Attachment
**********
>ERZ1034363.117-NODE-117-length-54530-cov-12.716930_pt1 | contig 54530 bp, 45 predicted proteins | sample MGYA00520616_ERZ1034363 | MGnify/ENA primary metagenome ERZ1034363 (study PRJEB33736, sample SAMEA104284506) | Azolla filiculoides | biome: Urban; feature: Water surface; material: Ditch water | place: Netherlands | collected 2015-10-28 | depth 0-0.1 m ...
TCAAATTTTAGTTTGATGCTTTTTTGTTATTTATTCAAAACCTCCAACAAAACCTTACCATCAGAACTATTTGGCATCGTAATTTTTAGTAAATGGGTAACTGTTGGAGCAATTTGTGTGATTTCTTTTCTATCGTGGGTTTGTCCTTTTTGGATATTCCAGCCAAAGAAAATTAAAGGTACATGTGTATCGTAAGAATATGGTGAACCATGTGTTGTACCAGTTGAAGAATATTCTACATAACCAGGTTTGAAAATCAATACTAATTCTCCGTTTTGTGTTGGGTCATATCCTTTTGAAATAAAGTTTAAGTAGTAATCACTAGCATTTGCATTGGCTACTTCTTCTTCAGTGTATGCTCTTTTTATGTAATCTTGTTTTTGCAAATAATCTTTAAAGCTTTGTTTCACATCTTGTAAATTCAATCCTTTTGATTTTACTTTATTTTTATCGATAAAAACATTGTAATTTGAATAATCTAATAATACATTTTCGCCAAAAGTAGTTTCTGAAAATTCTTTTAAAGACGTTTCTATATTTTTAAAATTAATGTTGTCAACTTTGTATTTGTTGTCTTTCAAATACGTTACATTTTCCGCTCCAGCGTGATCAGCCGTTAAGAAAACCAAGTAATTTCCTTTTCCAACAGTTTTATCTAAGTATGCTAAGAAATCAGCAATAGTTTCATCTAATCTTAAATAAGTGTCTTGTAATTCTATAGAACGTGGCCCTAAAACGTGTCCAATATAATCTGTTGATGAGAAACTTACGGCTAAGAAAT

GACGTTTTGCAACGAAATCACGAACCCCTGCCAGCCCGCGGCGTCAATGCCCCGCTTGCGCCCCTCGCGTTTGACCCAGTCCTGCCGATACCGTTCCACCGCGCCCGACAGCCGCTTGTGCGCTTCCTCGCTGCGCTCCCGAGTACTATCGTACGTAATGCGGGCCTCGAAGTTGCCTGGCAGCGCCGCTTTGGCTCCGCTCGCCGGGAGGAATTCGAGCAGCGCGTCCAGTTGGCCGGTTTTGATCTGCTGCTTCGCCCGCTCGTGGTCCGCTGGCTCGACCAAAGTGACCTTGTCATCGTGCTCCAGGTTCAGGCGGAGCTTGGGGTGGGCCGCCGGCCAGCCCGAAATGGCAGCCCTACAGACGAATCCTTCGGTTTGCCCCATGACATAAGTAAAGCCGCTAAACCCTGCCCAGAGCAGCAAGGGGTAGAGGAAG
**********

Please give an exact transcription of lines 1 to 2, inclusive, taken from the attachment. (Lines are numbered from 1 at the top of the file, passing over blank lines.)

>ERZ1034363.117-NODE-117-length-54530-cov-12.716930_pt1 | contig 54530 bp, 45 predicted proteins | sample MGYA00520616_ERZ1034363 | MGnify/ENA primary metagenome ERZ1034363 (study PRJEB33736, sample SAMEA104284506) | Azolla filiculoides | biome: Urban; feature: Water surface; material: Ditch water | place: Netherlands | collected 2015-10-28 | depth 0-0.1 m ...
TCAAATTTTAGTTTGATGCTTTTTTGTTATTTATTCAAAACCTCCAACAAAACCTTACCATCAGAACTATTTGGCATCGTAATTTTTAGTAAATGGGTAACTGTTGGAGCAATTTGTGTGATTTCTTTTCTATCGTGGGTTTGTCCTTTTTGGATATTCCAGCCAAAGAAAATTAAAGGTACATGTGTATCGTAAGAATATGGTGAACCATGTGTTGTACCAGTTGAAGAATATTCTACATAACCAGGTTTGAAAATCAATACTAATTCTCCGTTTTGTGTTGGGTCATATCCTTTTGAAATAAAGTTTAAGTAGTAATCACTAGCATTTGCATTGGCTACTTCTTCTTCAGTGTATGCTCTTTTTATGTAATCTTGTTTTTGCAAATAATCTTTAAAGCTTTGTTTCACATCTTGTAAATTCAATCCTTTTGATTTTACTTTATTTTTATCGATAAAAACATTGTAATTTGAATAATCTAATAATACATTTTCGCCAAAAGTAGTTTCTGAAAATTCTTTTAAAGACGTTTCTATATTTTTAAAATTAATGTTGTCAACTTTGTATTTGTTGTCTTTCAAATACGTTACATTTTCCGCTCCAGCGTGATCAGCCGTTAAGAAAACCAAGTAATTTCCTTTTCCAACAGTTTTATCTAAGTATGCTAAGAAATCAGCAATAGTTTCATCTAATCTTAAATAAGTGTCTTGTAATTCTATAGAACGTGGCCCTAAAACGTGTCCAATATAATCTGTTGATGAGAAACTTACGGCTAAGAAAT